Microsoft Corp. on Tuesday named 47-year-old Satya Nadella, the company’s enterprise and cloud chief, as the new chief executive, ending a five-month search to replace Steve Ballmer who has been serving as CEO since 2000.
Bill Gates, will also step down as chairman, a position he’s held since 1981, to assist Nadella as a “technology advisor.” Board member John Thompson will take over as chairman.
In a promotional video about Nadella, Gates said that the change would increase the time he spends at the company.
“I’ll have over a third of my time available to meet with product groups, and it’ll be fun to define this next round of products working together,” he said.
Nadella’s transition as Microsoft’s third CEO in 38 years follows a year that saw the worst decline in PC shipments, the Los Angeles Times reported. With signs of PC sales slowing — PC sales dropped by 10 percent last year — Nadella sees the future of the $300-billion company to be in devices and services.
NPR points to Nadella’s December interview with Quartz about his vision to “complete the scenario” for the customer:
“I think reconceptualizing Microsoft as a devices and services company is absolutely what our vision is all about. Office 365 and Azure on the services side are representative of it. Does that mean we won’t have our software available for other people to build on? No. Windows is available outside of our devices. Windows server is available outside of our data centers. We think that’s important because there will always be distributed computing. But at the same time, there is also the customer expectations that we should complete the scenario. That means running a cloud platform, running a cloud service. So were conceptualizing the future of Microsoft along those pivots.”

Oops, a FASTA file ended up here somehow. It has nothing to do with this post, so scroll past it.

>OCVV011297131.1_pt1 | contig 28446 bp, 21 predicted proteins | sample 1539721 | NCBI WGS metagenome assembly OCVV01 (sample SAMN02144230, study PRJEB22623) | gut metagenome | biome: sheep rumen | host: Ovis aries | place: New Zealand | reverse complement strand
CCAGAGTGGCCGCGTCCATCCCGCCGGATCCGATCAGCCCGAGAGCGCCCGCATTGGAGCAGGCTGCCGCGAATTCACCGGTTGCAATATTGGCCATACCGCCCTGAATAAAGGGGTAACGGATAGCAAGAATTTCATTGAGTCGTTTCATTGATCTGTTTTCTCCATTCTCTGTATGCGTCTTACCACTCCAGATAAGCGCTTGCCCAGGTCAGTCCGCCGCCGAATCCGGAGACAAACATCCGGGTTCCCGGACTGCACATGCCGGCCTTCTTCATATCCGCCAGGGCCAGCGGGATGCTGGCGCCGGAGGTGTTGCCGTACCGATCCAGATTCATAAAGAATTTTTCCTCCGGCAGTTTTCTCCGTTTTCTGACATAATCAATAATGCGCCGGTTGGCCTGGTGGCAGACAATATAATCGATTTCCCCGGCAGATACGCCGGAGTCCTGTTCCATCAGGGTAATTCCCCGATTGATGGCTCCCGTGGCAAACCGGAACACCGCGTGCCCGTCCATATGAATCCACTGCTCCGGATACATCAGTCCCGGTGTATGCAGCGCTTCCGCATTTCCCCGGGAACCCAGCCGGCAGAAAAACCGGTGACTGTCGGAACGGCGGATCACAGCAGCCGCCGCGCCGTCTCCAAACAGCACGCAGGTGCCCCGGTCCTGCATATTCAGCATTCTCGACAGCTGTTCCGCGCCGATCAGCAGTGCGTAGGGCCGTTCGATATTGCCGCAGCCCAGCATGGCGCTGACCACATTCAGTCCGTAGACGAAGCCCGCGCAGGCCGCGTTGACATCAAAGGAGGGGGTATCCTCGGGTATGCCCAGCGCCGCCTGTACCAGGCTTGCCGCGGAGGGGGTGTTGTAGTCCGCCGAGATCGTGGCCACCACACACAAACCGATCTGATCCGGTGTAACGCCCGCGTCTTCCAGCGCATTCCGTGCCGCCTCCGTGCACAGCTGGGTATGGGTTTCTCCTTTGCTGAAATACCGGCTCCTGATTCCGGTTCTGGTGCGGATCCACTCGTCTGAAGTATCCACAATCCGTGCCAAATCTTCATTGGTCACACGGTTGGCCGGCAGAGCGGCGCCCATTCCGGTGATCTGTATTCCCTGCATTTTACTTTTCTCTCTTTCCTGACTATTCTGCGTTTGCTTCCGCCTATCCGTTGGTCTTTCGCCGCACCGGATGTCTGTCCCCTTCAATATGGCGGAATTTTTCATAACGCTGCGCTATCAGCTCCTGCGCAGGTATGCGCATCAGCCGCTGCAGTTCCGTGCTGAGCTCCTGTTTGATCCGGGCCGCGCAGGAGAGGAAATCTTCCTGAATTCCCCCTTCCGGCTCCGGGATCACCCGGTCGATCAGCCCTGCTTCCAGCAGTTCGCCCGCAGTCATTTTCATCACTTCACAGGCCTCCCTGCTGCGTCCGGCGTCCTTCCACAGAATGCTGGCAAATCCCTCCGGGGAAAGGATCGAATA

In his first letter to Microsoft employees on Tuesday, the 22-year veteran Nadella said they needed to make sure “Microsoft thrives in a mobile and cloud-first world.”
Wired reports that, with Nadella taking the helm, the company isn’t moving away from the mobile market, which Apple and Google dominates, but looking to pursue another part of computing’s future.
“[T]he choice of Nadella is a statement that, in the coming years, cloud computing will be a more crucial field to dominate,” Wired writes. “After all, cloud services ultimately feed the mobile as well as the gaming world, providing a way for software developers and businesses to build and host and operate the mobile applications that run on a world of smartphones and tablets.”